It has been brought to our attention that you lost your cool on one of our female users named Ashley. She made small talk, you felt personally attacked. She mentioned her work day and asked about yours; you assumed that she was prying into your financial status.
We are going to venture a guess into the state of mind of Ashley here, given that we are all working women ourselves. Take a seat, because this concept may blow your mind. Women nowadays work. It’s happened over time, we know, but a vast majority of women from our generation have jobs.
With that in mind — and knowing that Ashley simply mentioned work in the conversation — we can gather that she wasn’t hoping to figure out if your wallet was sizeable enough for her to move into your house and start cooking dinner for you after vacuuming your living room while you clock in a 9 to 5 work day. Instead, Ashley was (wait for it, Connor, because this is where things really get interesting), viewing herself as an equal. It might sound crazy, but people connect over the basic routines of life. You know… the weather, working out, grabbing a drink, eating, and working.
First, your app borders on fraudulent given the outrageous number of fake profiles and bots.So there’s that.
She mentioned her work day and asked about yours; you assumed that she was prying into your financial status.
Right. I’m sure Ashley wasn’t trying to figure out what ol’ Connor did for a living. That never happens, right?
The only reason this open letter irks me is because of your disingenuous claim that you care very deeply about the experience of your female members. Nope. Not buying it.Your business model of allowing only 24 hours for a user to respond to the first message is prohibitive. It’s very difficult for your users to juggle communications and interactions with multiple people with a clock over their heads. Some people need a few days to meet the user and gauge interest. The way your app is set up, the men have to respond to every women with whom they match within a day or lose the connection. That means they’re possibly juggling multiple matches in one 24 hour period. Guess what happens in those instances? Some of those women get ignored completely. In the past month I’ve made twelve matches using your app. Only ONE of those men replied to me (my first response in almost 2 months). He suggested we meet quickly, I gave him two days that I could meet, he replied with, “Cool. We should be able to meet up.”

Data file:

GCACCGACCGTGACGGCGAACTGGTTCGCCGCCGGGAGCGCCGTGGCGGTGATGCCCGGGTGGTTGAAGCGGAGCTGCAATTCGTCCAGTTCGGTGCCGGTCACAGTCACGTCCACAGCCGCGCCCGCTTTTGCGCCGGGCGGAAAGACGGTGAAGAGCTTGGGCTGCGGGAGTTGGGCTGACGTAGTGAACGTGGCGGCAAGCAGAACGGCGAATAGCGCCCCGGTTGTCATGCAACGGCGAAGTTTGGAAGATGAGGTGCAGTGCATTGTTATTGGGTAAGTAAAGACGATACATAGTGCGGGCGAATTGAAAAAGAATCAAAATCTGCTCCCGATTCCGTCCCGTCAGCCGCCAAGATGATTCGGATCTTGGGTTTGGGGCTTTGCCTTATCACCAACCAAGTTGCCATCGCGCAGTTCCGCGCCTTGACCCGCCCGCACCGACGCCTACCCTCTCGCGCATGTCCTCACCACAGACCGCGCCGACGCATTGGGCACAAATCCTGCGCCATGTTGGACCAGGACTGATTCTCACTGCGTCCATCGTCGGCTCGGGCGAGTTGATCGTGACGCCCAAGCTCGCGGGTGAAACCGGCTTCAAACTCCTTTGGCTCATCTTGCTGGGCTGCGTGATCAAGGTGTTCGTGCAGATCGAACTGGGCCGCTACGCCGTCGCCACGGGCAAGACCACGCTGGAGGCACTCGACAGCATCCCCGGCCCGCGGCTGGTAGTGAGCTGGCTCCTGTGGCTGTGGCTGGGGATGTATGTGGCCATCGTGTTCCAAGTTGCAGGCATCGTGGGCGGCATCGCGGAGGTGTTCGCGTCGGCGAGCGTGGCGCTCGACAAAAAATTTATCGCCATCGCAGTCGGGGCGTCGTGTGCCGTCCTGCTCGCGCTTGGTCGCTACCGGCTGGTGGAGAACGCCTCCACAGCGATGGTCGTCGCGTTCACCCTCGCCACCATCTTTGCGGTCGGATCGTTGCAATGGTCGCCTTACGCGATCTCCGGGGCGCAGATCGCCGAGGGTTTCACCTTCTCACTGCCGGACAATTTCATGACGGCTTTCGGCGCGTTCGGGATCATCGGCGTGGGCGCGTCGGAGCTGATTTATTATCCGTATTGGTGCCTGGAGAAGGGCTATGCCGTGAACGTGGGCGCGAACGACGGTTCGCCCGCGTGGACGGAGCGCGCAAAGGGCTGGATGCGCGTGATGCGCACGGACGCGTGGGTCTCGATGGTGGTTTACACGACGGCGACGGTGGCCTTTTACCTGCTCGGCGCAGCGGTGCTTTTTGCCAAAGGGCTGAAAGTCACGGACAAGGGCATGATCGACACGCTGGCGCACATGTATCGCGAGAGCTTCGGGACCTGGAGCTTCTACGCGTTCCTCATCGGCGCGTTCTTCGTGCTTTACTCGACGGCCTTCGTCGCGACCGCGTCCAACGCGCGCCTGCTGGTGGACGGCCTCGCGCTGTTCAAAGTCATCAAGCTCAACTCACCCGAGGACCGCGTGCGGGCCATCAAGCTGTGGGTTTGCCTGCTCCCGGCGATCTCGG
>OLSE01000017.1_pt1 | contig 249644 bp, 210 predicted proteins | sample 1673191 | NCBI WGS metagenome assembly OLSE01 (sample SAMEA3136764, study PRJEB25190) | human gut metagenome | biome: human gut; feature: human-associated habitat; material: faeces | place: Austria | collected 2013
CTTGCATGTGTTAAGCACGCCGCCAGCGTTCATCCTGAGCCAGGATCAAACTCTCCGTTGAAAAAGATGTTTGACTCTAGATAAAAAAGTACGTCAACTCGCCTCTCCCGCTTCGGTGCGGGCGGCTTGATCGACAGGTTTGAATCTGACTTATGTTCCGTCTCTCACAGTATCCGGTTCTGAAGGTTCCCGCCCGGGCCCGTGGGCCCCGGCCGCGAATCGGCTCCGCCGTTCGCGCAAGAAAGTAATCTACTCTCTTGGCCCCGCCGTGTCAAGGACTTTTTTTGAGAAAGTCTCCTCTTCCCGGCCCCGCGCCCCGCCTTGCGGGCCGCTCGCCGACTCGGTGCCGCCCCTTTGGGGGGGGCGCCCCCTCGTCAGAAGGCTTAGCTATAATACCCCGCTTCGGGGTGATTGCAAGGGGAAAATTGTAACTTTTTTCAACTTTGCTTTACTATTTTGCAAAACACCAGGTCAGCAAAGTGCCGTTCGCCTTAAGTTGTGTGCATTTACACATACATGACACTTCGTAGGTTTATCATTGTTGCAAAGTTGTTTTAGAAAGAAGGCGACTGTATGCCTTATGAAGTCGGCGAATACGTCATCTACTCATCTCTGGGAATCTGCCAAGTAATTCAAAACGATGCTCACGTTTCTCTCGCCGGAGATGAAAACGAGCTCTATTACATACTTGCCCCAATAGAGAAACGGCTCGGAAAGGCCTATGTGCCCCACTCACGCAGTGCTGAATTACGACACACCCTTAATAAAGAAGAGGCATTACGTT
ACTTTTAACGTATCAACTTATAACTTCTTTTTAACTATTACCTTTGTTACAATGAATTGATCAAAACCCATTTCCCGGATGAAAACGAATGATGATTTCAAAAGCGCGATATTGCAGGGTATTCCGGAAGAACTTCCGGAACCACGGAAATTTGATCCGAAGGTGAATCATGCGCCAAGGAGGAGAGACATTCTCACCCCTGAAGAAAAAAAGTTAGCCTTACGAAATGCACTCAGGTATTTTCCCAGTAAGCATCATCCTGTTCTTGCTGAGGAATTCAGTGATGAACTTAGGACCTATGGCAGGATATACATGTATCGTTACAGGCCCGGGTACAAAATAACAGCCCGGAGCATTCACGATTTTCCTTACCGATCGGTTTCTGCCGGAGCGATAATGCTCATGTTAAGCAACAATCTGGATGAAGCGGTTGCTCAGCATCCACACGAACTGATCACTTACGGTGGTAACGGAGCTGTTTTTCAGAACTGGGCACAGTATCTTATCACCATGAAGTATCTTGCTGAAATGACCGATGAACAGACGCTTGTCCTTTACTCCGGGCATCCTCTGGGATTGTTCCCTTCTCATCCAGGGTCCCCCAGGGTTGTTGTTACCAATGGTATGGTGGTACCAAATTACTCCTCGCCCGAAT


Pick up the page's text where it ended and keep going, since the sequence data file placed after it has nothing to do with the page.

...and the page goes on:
Second, while it sounds like Connor was a raging tool bag who should be booted from your app but probably won’t bee (get it?) , you seem to be of the impression that women using your sketchy app would never dream of asking a man what he did for a living to make sure he was employed. Spoiler alert: many women do it all the time. Not only that but please don’t act like you haven’t intentionally promoted Bumble to men who went to Ivy League universities and who work prestigious/glamorous high income jobs. I’ve never seen so many (probably fake) whitey white Harvard, Yale, Princeton, Brown grads who work in finance, entertainment, and law in one place. Did I mention how white your user base is? The majority of your male users in NYC are white. Okay. It makes total sense that in a city like Manhattan you’d have trouble finding men of color. Sure. Let’s go with that. Let’s just pretend there isn’t something that rhymes with shmacist going on there.
Your attempt to play up the female empowerment angle of your service is precious, but it’s bullshit. You intentionally entice women to use your app by loading your app with (mostly fake/inactive) single white men with pedigrees and fat bank accounts. I’m genuinely curious to know the last time any of these Harvard and Princeton grads actually logged in, because I’m guessing it’s not recently.
Speaking of what a shit hole Bumble is, let me regale you with a story about a guy I met on Bumble yesterday. He was from Boston, a suburb very close to my hometown. Plus he was an NYPD officer. I’ve come to learn that my lane is blue collar, and I’m sticking with it. Anyhoo, as we’re talking about the how elitist Manhattan can be, especially for someone with a nails on a chalkboard obvious Boston accent like he has. Holy fuck balls, dude. Go to a speech coach. He mentioned that his ex-wife and daughters live in Staten Island. Talk of Facebook and engagement ring posts and weddings come up, and out of nowhere he says, “Yeah, my ex-wife wanted a huge wedding. The problem with the guineas…”
Record scratch.”Wait. Go back,” I said, making the time out sign with my hands. “Did you just refer to Italians as guineas?”
“Uh oh,” he said. “Did I just get myself in trouble? You’re Italian aren’t you?”
Why yes. Yes I am.
“This conversation is over,” I said. Click.
In all of my adult life, I have never had anybody use that word to my face. Yeah, I hear guido a lot (PS? Stop using that. It’s just a socially acceptable way to call someone a guinea.) But never guinea. I remember sitting next to my Dad in the front seat of his car and talking about how my new nephew looked like “a little guinzo.”
“Don’t ever let me hear you say that word again,” my father said. “And don’t you ever say it in front of your grandmother.”
So, yeah, Bumble is a joke.